Paramahansa Yogananda's "At the Fountain of Song"
Introduction and Excerpt from Poem, "At the Fountain of Song"
Spoken by a yogi/devotee who practices the techniques of Kriya yoga that lead the practitioner to God-realization, or self-realization, this poem focuses on the awakening of the spinal centers that exude sound, as well as light, to the meditating devotee.
Paramahansa Yogananda’s "At the Fountain of Song" from Songs of the Soul displays in eight stanzas of varying lengths. The rime schemes enhance the meaning of each stanza’s drama.
The poem metaphorically compares the practice of yoga to searching in the earth for a wellspring. However, instead of water, this special wellspring exudes music. The word,"song," in this poem is a metaphor for the Cosmic Aum sound, heard in deep meditation.
Excerpt from "At the Fountain of Song"
Dig, dig, yet deeper dig
The stony earth for fount of song;
Dig, dig, yet deeper dig,
The soil of muses's heart along. . . .
(Please note: The poem in its entirety may be found in Paramahansa Yogananda's Songs of the Soul, published by Self-Realization Fellowship, Los Angeles, CA, 1983 and 2014 printings.)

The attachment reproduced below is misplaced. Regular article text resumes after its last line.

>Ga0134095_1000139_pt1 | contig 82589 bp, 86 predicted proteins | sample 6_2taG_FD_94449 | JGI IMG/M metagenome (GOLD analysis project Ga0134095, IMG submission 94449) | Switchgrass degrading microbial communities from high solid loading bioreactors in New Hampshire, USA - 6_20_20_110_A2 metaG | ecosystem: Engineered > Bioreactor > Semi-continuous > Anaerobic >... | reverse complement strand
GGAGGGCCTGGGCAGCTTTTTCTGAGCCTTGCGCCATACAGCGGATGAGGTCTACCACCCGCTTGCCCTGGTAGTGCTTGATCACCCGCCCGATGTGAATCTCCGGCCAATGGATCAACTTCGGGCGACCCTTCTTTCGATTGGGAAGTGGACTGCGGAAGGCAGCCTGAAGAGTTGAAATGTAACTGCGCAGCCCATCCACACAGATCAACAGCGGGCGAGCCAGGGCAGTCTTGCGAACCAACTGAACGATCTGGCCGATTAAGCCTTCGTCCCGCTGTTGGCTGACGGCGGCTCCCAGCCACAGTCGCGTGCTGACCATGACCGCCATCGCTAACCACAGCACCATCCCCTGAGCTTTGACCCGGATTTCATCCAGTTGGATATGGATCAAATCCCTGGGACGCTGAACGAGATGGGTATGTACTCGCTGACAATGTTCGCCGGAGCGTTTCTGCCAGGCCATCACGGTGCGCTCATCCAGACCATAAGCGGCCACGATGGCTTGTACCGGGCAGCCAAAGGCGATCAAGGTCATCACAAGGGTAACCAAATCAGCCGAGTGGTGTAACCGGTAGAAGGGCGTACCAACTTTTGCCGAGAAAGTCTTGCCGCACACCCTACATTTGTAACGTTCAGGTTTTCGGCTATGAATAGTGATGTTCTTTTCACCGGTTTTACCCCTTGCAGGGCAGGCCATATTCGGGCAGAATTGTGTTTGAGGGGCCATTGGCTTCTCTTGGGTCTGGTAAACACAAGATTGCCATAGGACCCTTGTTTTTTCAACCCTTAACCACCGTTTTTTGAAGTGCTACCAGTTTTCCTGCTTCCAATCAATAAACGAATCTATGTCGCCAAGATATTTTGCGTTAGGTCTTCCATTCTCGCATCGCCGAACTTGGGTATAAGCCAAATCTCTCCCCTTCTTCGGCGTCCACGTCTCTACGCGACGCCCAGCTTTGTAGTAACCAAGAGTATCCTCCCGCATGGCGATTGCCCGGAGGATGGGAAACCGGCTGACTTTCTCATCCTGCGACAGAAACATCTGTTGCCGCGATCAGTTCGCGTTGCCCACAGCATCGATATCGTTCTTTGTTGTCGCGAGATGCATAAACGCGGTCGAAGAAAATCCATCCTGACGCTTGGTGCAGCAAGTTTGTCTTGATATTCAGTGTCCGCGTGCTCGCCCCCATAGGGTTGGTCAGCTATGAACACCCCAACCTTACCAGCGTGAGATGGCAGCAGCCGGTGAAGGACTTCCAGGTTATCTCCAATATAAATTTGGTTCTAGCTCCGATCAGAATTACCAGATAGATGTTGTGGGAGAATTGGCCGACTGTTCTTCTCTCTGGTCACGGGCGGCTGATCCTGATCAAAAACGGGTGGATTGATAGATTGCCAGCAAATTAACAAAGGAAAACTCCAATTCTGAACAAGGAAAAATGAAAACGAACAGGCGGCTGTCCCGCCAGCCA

The devotee in Paramahansa Yogananda’s "At the Fountain of Song" dramatizes his search for self-realization.
First Stanza: Command to Meditate Deeper
In the first quatrain-stanza, the devotee commands himself to meditate deeper and deeper in "[t]he stony earth," with earth referring to the coccygeal chakra in the spine. Again, the speaker/devotee commands himself to continue his yoga practice, so he will move along the path quickly to liberation.
The speaker is creating a metaphor of his body as the earth, into which earth-dwellers must "dig" to procure the life giving substance of water. The spiritual seeker is digging into his soul as he meditates to find the spiritual life-giving substance of spirit.
Second Stanza: A Glimpse of the Sought After Substance
In the second stanza, also a quatrain, the devotee receives just a glimpse of the fountain; it is only a bubble that bursts quickly and then is gone. As the seeker after water would likely get glimpse of the substance as he digs, the yoga seeker may also detect a "sparkle" now and then.
Beginning yoga practitioners experience exhilaration with their routine but find it difficult to hold that experience, and then they must make a decision to continue or to give up. The work to find water must continue until a gush is found, just as the yogic seeker must continue to seek until he has experienced the union his soul seeks.